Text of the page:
Contributed by: Salvatore Capoferri
The date is September 24, 2005, and Sydney defender Leo Barry is about to make an impression like very few before him. Knowing there isn’t much time left with the clock reading 32 minutes 34 seconds in the final quarter of the Grand Final, and with his team trailing by 4 points, West Coast Eagles ruckman Dean Cox has just marked and kicked the ball deep inside his team’s forward line.
A huge pack builds as 91,898 people sit on the edge of their seats awaiting the outcome. Leo Barry, eyes only for the ball, charges in from the side and plucks a courageous mark. No sooner has he got to his feet and the siren has sounded, giving the Sydney Swans their first Premiership since 1933. Barry is mobbed by teammates and euphoria breaks out across the Melbourne Cricket Ground and throughout the city of Sydney.
Fast forward to January 2006, and Barry and his Premiership winning teammates are in Los Angeles, California to play an exhibition match against the North Melbourne Kangaroos, as part of the Australia Day celebrations. Little does Leo know he is about to make another lasting impression.
Toronto Eagles footballer George Dimacakos has been invited to train with the Swans while they are in LA, having been approached by former Sydney forward Tony Morwood during the banquet celebrating the 2005 International Cup teams. Growing up in Canada, and playing for the Eagles of the Ontario Australian Football League, it was only natural that Dimacakos would be a West Coast Eagles supporter. His favourite team had just lost that heart-breaker four months earlier, and now, here he was running around on the same field as the team that won that memorable game. For a young man who had only ever been to four AFL matches from his one trip to Australia, he could be forgiven for being slightly nervous and over-awed.
Within a short time he was being made to feel a part of the Swans inner circle, especially by Grand Final hero, Leo Barry. Barry made sure that George felt a part of the group, showed interest in his football career and made a lasting impression on George, so much so that by the time his LA adventure was over, he was now a Sydney Swan for life. That career-defining mark with 3 seconds remaining that caused so much anguish for Dimacakos and all Eagles supporters was now to be used as motivation for the rest of his career, and his few days shared with Leo Barry and his teammates would claim a special place in this young Canadian’s life.
Canada’s national team, Northwind, and the Sydney Swans special relationship began back in 2005 when Greg Everett, coach of the Northwind side at the time, made contact with Sydney General Manager and Team of the Century member Tony Morwood about setting up some sort of agreement between the two clubs for the 2005 International Cup in Melbourne. Everett wanted to align Canada with a major AFL side in Australia, for financial and sponsorship support and also to fast-track his player’s knowledge of the game, while giving them a chance to be around a professional football environment. From there, it progressed to Morwood visiting Toronto and being involved in the team’s training sessions and final team selections.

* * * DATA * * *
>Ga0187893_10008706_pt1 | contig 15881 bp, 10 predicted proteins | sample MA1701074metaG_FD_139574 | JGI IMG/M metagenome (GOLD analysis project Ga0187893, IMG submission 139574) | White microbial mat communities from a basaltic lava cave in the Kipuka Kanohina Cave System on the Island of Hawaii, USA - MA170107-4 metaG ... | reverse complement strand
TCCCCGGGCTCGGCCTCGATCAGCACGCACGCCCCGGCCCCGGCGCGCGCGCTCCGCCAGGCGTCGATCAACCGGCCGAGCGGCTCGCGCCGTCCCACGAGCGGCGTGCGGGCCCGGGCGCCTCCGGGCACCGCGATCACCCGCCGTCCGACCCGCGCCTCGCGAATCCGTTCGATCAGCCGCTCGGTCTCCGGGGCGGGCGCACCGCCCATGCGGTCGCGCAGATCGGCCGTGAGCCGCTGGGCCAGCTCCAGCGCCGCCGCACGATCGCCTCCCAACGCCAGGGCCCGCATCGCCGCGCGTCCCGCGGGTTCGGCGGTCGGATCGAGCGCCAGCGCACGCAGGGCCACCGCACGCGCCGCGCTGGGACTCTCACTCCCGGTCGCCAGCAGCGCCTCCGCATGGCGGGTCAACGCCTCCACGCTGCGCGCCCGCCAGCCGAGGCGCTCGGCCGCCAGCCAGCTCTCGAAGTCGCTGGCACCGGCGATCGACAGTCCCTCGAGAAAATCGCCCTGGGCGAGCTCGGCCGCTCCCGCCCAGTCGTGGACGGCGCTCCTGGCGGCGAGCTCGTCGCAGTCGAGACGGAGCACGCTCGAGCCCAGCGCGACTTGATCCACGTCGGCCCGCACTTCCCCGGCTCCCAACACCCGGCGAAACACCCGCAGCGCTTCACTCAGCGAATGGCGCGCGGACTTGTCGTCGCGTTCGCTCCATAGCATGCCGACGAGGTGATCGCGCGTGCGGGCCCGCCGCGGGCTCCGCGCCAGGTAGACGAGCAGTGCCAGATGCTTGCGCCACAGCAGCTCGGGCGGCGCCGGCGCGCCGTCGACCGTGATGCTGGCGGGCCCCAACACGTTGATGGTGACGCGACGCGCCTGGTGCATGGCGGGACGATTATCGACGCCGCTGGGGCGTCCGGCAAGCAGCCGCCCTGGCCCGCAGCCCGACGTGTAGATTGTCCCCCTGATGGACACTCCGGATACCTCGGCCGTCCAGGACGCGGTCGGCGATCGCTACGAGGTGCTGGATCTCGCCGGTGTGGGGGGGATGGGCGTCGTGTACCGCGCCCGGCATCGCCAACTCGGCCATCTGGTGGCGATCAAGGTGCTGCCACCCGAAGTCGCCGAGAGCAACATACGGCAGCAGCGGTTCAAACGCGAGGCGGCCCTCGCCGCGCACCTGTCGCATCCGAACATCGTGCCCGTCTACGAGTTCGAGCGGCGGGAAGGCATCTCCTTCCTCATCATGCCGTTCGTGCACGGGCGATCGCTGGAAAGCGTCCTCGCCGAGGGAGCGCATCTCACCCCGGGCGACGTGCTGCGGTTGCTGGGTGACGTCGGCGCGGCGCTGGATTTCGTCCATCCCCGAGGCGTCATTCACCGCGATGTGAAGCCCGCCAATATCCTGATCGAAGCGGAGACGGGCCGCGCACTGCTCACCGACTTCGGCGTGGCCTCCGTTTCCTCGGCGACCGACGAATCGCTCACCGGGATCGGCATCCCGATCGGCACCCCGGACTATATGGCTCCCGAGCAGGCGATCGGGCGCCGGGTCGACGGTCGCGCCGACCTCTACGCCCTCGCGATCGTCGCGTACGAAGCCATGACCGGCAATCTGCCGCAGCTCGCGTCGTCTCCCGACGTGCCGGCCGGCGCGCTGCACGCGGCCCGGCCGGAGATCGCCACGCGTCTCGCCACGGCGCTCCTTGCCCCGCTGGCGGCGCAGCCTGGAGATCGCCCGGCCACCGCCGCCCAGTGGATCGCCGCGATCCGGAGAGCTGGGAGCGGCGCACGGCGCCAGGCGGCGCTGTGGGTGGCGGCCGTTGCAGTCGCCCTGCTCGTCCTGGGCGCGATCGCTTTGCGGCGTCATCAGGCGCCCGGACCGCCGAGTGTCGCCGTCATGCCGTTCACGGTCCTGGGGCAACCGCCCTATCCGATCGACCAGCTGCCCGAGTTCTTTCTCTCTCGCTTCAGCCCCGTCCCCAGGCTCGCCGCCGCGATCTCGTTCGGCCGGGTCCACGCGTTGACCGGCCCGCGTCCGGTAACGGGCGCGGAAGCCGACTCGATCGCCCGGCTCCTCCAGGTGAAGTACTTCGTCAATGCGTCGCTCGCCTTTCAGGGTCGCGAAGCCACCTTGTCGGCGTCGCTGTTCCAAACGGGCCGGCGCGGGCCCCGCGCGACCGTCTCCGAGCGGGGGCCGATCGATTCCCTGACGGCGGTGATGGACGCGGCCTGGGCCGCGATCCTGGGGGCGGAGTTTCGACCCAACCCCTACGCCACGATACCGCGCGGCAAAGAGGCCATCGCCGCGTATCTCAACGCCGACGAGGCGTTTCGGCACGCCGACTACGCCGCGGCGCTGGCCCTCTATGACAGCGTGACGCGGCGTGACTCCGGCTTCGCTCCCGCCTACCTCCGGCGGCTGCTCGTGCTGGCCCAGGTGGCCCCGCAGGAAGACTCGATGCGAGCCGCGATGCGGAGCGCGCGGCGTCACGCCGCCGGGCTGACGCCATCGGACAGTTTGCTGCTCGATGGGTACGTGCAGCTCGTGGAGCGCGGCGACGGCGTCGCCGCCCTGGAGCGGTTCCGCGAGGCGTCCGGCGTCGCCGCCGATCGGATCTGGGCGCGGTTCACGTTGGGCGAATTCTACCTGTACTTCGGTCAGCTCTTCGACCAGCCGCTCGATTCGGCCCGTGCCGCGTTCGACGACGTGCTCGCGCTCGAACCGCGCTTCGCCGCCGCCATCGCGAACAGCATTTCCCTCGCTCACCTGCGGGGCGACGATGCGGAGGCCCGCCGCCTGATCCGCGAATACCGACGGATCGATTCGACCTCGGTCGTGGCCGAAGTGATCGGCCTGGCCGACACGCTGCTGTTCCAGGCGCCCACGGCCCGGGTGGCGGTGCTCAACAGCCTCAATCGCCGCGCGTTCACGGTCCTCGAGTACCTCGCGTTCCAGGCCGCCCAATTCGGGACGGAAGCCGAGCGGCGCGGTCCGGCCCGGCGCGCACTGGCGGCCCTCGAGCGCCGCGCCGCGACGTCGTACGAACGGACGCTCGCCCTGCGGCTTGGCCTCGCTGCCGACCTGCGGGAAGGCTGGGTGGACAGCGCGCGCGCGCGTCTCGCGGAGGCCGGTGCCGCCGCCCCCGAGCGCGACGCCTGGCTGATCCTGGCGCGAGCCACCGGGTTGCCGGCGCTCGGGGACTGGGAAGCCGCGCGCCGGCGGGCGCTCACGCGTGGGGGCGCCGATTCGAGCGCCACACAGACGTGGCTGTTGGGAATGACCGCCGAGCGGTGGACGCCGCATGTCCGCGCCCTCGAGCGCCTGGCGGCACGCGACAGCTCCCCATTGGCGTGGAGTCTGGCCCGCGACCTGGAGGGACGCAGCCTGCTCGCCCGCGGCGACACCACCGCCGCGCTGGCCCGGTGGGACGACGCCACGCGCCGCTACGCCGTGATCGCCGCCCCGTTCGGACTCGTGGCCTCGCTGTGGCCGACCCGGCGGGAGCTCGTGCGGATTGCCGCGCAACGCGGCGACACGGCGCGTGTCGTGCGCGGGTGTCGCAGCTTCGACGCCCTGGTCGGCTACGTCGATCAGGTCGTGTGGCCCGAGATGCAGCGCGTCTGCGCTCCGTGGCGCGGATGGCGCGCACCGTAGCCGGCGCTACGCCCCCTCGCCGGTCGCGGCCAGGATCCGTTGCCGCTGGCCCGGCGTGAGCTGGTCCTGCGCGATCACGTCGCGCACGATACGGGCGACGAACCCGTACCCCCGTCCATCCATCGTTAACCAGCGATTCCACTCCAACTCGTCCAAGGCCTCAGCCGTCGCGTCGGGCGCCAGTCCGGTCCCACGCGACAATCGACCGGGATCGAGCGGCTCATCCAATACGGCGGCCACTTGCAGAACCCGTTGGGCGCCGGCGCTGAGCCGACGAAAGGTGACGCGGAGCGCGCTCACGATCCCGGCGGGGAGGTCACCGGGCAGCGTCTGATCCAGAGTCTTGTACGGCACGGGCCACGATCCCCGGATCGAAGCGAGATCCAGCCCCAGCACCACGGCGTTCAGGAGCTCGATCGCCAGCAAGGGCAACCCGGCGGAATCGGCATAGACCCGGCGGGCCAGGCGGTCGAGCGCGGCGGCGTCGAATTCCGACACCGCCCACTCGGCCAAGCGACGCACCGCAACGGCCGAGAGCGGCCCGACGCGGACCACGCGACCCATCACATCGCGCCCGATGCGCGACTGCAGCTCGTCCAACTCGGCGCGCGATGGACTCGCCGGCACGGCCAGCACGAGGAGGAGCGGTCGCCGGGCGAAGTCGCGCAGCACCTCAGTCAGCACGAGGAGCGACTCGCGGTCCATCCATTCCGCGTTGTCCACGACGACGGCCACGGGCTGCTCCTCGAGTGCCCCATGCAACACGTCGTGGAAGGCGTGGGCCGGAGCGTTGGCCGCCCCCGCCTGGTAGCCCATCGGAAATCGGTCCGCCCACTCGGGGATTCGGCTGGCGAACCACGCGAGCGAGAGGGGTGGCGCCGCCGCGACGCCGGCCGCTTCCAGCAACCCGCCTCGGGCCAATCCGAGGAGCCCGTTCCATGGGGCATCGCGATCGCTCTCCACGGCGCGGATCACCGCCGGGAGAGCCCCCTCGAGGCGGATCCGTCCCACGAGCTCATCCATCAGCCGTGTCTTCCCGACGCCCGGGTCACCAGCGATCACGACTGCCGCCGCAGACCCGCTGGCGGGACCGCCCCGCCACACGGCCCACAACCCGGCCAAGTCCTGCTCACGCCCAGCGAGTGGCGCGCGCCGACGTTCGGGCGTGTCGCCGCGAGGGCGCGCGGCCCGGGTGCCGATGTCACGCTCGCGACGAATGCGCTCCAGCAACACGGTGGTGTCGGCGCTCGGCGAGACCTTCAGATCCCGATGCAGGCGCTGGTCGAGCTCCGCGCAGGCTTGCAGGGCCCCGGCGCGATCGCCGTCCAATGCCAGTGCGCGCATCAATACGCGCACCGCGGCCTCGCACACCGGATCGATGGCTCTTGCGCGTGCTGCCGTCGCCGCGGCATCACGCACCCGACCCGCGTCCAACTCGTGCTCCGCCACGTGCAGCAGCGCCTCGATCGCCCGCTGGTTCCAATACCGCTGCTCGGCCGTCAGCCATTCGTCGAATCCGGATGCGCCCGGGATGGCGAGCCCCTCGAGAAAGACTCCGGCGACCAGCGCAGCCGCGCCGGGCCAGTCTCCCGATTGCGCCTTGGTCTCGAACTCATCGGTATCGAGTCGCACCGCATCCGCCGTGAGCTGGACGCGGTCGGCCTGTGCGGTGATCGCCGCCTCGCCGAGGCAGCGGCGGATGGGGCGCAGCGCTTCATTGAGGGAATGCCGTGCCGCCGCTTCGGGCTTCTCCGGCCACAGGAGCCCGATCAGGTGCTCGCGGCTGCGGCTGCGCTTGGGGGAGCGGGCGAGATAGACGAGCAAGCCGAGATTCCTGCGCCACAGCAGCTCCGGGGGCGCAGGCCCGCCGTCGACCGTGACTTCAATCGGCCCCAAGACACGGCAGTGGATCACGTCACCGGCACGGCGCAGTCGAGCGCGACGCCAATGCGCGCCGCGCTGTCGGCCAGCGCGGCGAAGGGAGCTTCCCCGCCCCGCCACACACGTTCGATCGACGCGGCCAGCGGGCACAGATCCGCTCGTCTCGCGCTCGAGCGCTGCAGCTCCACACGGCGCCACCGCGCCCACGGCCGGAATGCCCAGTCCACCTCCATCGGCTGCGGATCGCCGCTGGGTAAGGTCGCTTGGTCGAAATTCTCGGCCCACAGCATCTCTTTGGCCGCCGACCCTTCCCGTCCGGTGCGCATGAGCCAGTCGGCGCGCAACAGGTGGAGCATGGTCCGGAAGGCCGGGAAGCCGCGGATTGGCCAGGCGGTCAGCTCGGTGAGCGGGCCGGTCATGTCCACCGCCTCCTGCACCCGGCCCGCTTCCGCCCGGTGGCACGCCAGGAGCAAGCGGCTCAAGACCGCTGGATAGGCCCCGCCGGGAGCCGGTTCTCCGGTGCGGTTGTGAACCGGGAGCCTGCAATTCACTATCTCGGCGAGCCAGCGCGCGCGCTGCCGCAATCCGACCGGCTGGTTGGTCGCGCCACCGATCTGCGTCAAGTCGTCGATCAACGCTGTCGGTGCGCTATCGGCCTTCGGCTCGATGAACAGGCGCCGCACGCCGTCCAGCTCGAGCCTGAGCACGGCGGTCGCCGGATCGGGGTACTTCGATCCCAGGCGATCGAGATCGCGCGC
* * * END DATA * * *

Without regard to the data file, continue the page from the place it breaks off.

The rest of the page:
This relationship is now the envy of all International Australian Football teams, and will continue in Melbourne this August when the Swans provide memorabilia for auction and fundraising initiatives, tickets so the Northwind players and partners can experience an actual AFL match, as well as other logistical assistance throughout their stay in Melbourne.
Another connection the Swans share with Canadian Football is through a family connection. Mike McFarlane, who had a major role in bringing Australian Football to the Great White North happens to be the cousin of the greatest Swan of them all – Bob Skilton.
Mike McFarlane was the driving force in setting up and building a junior program in British Columbia. “It has grown from 4 teams and twenty eight players in 2003, to 14 teams, four age groups and over 150 players today. There is also now a junior National team program, of which I am their Head Coach”, McFarlane said from his BC home this week. It was McFarlane who got Morwood in touch with Dimacakos and another Canadian youngster from his junior program, Scott Fleming. Both will compete for Canada in the 2008 International Cup.
After finishing 9th in the 2002 International Cup, and 7th in 2005, everyone involved with the Northwind believe that 2008 is the year they will finally crack the final four. A squad of 31 players are making the trip down under, including both George and Scott, and with the help and support from their AFL friends from Sydney, watch for the Canadian National team to create their own lasting impressions this August in Melbourne.
As Sydney push for a top 4 spot of their own approaching September, you can guarantee they’ll be keeping an eye on their friends from the across the Pacific.
For more information visit Northwind’s website at aflcanada.com.
Courtesy Daniel Eddy, AFL Canada
World Footy News